“We’re just not seeing the inventory,” said Mike Kelly, an agent with Keller Williams Realty in Santa Rosa. “And hence, we’re not seeing the sales.”
Meanwhile, rising home prices have reduced the number of potential buyers. The county’s median home price hit a record $619,000 in August 2005, tumbled to a low of $305,000 in February 2009, and by last month had risen back to $575,000.
As prices have rebounded, first-time homebuyers say it has become hard to find anything in their price range, typically $500,000 or less. Only about a quarter of county households today can afford to purchase a median-priced home here, according to the California Association of Realtors.
Some do find success. Jonathan Garza, a registered nurse, had been looking about six months when he saw a four-bedroom, two-bath home just tuned up by with a bathroom remodeling which come on the market at Cambiaso Place in Santa Rosa’s Rincon Valley. He called his real estate agent at noon to arrange a look, and by 9 p.m. the owners had accepted his offer of $509,000.
“The stars aligned,” said Garza, who had one previous offer rejected. But here was a case where the sellers were looking to close quickly in order to buy another home, and no one else had yet made an offer on the home.
Belinda Andrews, a broker associate for Century 21 in Santa Rosa, said Garza succeeded because he was willing to swiftly make his best offer.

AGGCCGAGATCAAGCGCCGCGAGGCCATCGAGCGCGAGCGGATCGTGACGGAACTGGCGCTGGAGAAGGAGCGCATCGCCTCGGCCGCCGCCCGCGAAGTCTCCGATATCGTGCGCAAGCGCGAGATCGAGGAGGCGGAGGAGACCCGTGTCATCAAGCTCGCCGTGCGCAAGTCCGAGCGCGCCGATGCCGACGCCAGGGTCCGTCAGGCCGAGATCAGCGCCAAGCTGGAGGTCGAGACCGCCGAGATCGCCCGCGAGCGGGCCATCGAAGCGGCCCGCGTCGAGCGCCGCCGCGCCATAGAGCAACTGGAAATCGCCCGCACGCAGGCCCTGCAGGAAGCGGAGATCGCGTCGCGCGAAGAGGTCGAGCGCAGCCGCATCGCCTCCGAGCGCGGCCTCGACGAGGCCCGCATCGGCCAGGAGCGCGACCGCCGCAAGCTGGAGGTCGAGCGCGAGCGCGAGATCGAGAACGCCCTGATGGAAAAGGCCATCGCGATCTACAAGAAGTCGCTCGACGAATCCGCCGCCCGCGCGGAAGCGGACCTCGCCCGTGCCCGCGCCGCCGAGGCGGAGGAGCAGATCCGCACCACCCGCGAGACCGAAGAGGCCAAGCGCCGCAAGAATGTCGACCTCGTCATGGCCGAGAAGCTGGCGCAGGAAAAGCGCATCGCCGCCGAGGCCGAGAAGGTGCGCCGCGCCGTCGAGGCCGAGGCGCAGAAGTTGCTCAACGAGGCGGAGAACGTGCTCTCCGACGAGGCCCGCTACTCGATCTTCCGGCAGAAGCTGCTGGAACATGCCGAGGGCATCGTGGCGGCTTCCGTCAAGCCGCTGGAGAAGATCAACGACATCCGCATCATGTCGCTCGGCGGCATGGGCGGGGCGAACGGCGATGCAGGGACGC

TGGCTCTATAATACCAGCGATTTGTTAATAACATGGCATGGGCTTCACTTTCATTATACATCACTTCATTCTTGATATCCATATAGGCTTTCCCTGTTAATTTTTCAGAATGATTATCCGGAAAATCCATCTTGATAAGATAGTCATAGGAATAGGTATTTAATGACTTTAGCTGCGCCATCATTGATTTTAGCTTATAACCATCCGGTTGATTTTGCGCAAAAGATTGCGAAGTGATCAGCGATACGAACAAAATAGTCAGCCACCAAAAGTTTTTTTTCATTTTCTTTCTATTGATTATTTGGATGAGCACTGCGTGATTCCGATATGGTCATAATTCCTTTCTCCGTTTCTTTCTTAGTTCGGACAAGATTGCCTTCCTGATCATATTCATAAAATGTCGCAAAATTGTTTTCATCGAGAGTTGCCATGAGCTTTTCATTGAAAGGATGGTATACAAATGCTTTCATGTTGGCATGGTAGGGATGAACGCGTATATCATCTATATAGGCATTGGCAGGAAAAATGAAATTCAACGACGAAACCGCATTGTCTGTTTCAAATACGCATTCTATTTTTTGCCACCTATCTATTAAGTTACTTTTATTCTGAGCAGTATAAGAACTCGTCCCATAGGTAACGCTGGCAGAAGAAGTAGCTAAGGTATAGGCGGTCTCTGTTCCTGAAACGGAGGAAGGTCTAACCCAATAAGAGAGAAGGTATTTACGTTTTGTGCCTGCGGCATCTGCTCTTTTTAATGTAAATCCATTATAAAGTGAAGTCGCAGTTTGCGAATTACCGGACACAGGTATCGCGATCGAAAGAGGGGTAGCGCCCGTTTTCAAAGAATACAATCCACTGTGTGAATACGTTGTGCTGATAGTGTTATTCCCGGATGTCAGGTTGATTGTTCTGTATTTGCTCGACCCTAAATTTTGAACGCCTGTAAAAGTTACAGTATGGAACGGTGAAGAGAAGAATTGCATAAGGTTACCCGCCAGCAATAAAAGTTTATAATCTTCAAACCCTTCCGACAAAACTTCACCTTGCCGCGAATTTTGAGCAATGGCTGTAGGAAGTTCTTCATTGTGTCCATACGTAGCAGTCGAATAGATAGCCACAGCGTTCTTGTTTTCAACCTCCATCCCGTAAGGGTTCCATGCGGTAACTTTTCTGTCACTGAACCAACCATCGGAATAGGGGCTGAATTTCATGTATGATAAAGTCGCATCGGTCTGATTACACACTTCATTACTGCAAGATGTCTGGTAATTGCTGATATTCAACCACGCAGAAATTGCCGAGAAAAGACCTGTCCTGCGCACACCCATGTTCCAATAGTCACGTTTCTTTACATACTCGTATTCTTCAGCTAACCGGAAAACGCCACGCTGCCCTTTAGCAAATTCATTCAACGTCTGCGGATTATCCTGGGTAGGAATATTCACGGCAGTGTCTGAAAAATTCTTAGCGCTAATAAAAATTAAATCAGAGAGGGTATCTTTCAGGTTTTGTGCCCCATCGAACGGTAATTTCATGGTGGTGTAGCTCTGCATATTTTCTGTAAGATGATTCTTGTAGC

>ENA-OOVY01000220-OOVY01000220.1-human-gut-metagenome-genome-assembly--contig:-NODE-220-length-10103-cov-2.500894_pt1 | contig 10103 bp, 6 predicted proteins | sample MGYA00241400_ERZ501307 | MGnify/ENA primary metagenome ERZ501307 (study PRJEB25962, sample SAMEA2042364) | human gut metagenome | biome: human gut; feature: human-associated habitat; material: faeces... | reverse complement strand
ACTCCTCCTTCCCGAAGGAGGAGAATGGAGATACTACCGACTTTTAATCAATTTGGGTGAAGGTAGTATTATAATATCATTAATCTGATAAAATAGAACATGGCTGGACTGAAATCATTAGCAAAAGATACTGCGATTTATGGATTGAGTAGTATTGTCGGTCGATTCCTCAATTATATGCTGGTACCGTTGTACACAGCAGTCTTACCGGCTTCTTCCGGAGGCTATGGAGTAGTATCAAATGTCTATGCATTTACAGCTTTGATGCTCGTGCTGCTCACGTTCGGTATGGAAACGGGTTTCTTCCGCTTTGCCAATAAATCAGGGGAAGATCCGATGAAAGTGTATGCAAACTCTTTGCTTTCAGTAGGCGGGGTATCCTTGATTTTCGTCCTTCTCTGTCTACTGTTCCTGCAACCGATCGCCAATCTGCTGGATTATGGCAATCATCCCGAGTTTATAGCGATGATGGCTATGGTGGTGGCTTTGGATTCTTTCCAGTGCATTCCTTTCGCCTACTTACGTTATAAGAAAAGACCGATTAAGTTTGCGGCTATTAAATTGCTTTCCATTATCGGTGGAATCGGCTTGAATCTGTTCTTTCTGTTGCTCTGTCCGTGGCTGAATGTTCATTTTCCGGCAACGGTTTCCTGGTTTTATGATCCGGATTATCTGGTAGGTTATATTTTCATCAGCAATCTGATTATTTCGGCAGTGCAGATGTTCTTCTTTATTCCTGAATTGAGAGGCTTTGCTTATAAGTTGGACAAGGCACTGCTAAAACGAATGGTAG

“When something comes on the market, you can’t wait,” Andrews said. “You have to go right away.”
For renters, the search for housing this year was hindered once more by a lack of available units. Two private companies that track county apartment data put the vacancy rate this fall at less than 3 percent, a level that rental managers and housing assistance workers say is essentially full occupancy. And if the doors on your kitchen are nearing the end of their life then you can easily buy replacement doors online and fit them yourself which saves a lot of money.
“It’s definitely one of the tightest markets I’ve ever seen,” said Jennielynn Holmes, director of shelter and housing for Catholic Charities in Santa Rosa.
As a result, landlords have been able to set stiffer requirements for credit scores and qualifying incomes.
For those living in emergency or temporary housing, Holmes said, “the length of stay has definitely increased” because people need more time to find long-term rentals.
For Kate Miller, the year began with her husband, John Roerig, and 8-year-old son, Elijah, living in a cabin in Forestville thanks to the local real estate market. The cabin rental realtor helped to fix the place, she said, after the couple moved out in early December.
A server in a restaurant, Miller said she was glad to move from the temporary hotel to their new apartment she found by looking at some of the best west la apartments, but the family still needs to find something that is more affordable and offers a yard for her son to play in.
The couple has been in the county about 12 years, but has questioned whether they can afford to stay here.
“We’ve tried to put down roots,” she said, “but Sonoma County just eats them up.”
Those who do find a place can’t help but notice higher prices. The rent for the average two-bedroom, two-bath apartment in the county has increased 49 percent in five years to $2,122 a month, according to Real Answers, a Novato company that tracks data from large rental complexes.
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